Dennstaedtia punctilobula, Hay-Scented Fern

Tried and True Native Plant Selections for the Mid-Atlantic

This native of open woods and dry slopes is found throughout most of the Mid-Atlantic Region. In Virginia, it is abundant in higher elevations to infrequent in the Coastal Plain. It can spread quickly to create a ground cover in shady woodland gardens. Crush some leaflets and its common name becomes apparent from the hay-like scent that emanates.

Print Version: Dennstaedtia punctilobula, Hay-Scented Fern

Fern Height: 1–3 feet Spread: 2–3 feet Bloom Color: Non-flowering Characteristics Deciduous perennial with arching or erect fronds Lacy triangular bi- or tri-pinnate yellow-green foliage with a soft, hairy surface Fronds measure up to one foot wide Spores ripen in cup-like structures on marginal undersurface of fronds from July to October Fronds turn gold or copper-colored in fall Spreads (aggressively in favorable conditions) by rhizomes to form clonal colonies Attributes Tolerates sun (with sufficient soil moisture), dense shade, and rabbits; no serious pests or diseases; deer rarely damage Low maintenance and adaptable Aromatic when leaves are brushed/crushed Provides cover for wildlife Growing and Maintenance Tips Soil Requirements: Loamy acidic soil Light Requirements: Partial Shade, Shade Water Requirements: Dry, Moist May decline by late summer in hot climates Use in large woodland gardens where it will have room to spread and not overtake other plants Hardiness: USDA Zones 3–8 Excellent Replacement for Hedera helix - English Ivy, Liriope spicata - Creeping Lily-Turf and Vinca minor - Periwinkle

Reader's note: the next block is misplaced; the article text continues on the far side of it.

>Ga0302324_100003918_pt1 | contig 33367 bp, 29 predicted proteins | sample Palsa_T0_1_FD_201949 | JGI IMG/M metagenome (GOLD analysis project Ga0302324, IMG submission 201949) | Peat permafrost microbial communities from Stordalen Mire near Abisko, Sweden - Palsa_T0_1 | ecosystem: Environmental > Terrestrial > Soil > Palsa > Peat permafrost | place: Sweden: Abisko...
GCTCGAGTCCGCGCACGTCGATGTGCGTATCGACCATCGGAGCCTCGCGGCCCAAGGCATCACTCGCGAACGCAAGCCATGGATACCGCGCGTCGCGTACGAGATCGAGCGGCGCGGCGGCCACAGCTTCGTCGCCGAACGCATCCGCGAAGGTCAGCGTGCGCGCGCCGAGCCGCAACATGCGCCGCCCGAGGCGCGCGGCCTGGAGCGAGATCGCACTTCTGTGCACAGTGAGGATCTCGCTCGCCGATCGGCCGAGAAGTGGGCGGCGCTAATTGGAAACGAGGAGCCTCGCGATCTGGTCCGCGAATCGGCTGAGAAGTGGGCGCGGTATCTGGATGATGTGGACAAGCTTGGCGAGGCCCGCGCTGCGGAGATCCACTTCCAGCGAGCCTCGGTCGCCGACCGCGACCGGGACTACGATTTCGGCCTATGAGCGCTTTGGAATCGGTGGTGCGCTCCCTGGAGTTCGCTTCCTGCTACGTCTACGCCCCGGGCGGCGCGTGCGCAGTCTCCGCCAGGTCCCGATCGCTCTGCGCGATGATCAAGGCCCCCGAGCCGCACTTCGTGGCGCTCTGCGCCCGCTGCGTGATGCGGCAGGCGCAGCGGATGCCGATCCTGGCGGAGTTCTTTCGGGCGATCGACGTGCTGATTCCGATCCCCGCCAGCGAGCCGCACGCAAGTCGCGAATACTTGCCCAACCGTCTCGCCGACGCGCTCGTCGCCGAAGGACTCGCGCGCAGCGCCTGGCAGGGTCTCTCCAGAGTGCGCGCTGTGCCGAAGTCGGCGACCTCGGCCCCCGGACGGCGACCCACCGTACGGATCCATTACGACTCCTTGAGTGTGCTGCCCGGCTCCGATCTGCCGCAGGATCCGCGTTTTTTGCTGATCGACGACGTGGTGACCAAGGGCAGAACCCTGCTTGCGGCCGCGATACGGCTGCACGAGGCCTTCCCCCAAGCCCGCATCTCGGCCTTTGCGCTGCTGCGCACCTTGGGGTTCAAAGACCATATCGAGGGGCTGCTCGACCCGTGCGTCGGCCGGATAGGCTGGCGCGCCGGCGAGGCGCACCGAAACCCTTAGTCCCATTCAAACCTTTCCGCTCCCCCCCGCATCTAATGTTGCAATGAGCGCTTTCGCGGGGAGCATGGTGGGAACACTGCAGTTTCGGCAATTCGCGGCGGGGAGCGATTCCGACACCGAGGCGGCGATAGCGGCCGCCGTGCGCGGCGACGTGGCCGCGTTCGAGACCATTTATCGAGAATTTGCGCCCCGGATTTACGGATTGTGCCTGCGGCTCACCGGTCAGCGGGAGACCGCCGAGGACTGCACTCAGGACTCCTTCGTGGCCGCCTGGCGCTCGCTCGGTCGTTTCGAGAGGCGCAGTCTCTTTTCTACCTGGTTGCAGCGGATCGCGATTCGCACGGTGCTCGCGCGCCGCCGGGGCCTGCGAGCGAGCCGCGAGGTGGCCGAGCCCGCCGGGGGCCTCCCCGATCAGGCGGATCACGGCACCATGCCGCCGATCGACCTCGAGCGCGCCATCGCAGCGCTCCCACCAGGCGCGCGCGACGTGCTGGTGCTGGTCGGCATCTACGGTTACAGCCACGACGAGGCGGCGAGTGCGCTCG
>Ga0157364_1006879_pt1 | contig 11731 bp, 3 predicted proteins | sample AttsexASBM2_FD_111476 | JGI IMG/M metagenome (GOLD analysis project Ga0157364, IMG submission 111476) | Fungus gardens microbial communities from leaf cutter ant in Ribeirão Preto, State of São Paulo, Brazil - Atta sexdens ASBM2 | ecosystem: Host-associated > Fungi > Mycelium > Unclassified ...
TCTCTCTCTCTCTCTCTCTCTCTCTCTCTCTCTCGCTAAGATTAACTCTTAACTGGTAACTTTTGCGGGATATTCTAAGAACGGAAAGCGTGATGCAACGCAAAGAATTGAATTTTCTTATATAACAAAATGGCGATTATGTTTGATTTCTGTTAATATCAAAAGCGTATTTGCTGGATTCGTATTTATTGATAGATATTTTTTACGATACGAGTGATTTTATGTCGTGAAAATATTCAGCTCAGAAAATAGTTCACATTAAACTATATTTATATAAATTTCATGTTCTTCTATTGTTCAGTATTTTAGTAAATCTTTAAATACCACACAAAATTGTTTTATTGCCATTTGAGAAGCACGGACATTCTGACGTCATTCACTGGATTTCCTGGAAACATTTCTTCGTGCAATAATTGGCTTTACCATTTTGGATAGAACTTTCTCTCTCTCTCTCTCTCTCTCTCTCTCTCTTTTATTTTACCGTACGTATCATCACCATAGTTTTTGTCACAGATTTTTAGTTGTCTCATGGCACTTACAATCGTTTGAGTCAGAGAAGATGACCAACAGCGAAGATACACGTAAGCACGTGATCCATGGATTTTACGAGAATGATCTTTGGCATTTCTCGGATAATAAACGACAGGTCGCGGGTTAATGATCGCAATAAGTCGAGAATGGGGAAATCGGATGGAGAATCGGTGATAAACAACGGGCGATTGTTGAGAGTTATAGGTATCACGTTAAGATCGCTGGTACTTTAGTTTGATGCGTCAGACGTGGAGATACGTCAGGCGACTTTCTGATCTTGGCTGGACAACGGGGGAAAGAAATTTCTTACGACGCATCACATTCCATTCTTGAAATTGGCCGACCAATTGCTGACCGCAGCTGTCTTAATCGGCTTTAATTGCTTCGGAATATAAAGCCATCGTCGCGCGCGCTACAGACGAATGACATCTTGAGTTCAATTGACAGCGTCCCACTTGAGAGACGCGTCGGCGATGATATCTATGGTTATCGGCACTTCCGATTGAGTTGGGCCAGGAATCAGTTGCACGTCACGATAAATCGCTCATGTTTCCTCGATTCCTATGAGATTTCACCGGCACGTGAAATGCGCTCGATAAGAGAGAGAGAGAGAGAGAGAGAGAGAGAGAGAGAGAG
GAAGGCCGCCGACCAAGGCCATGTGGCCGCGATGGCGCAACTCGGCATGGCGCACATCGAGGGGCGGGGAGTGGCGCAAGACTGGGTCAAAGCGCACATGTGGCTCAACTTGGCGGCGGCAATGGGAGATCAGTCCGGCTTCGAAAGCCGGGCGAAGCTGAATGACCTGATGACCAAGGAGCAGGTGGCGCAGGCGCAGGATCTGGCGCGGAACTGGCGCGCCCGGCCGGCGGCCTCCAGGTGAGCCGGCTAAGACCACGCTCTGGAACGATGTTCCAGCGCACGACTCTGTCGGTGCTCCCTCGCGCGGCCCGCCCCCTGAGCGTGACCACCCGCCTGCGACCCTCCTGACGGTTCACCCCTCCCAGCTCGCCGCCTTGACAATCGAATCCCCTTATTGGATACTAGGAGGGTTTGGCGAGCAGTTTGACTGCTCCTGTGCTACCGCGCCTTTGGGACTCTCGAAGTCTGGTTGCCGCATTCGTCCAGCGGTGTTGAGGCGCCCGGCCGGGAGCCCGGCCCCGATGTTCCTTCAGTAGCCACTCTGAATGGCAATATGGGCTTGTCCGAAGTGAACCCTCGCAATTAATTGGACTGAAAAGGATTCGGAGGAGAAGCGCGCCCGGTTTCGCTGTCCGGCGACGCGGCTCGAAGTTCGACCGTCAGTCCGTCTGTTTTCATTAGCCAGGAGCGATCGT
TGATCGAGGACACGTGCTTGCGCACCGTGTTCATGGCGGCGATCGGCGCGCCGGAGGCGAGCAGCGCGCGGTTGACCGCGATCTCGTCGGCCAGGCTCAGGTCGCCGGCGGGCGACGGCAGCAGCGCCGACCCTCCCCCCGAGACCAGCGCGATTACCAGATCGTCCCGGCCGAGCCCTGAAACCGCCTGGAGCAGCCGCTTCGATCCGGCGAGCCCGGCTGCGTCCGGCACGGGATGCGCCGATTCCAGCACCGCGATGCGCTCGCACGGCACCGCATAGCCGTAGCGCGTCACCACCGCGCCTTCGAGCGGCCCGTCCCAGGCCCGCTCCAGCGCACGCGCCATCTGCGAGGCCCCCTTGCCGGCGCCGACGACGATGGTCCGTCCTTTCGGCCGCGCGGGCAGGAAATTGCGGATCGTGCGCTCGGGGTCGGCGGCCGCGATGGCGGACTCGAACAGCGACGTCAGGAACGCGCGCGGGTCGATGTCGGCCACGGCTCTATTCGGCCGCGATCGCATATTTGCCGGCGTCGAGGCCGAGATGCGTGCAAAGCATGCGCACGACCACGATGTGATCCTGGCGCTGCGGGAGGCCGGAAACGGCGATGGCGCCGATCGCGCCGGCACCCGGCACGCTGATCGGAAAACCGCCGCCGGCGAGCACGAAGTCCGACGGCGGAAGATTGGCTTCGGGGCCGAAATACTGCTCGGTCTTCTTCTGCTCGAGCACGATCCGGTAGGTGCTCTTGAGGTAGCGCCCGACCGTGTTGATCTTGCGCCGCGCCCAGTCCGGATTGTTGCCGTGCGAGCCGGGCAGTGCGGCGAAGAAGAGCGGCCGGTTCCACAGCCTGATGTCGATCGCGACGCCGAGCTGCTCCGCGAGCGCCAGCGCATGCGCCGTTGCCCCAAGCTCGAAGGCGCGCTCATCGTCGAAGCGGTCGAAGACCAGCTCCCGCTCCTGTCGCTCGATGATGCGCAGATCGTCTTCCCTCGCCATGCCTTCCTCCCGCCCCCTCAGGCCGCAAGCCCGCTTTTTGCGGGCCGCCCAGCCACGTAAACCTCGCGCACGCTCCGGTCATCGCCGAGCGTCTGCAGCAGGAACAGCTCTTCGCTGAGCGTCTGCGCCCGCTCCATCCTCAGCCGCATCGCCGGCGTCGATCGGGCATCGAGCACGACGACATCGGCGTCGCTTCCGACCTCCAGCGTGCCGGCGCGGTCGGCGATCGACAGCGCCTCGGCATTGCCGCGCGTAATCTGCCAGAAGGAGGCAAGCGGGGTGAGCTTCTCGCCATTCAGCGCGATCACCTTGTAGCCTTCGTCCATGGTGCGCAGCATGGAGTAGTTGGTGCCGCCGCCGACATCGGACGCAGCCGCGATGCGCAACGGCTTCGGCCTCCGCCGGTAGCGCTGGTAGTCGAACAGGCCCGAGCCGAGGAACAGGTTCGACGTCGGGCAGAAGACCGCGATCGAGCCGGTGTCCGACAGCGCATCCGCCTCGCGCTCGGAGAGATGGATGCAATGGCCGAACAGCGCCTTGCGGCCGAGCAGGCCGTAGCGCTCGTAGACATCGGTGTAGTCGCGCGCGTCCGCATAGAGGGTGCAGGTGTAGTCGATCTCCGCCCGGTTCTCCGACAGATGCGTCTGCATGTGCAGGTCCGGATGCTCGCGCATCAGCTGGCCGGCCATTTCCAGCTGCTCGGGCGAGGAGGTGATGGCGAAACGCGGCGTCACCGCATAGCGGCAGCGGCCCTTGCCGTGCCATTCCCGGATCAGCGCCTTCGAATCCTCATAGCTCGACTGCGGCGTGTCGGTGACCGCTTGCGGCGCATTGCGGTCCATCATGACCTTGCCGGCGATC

Learn more about other Mid-Atlantic plants: Tried and True Plant Fact Sheets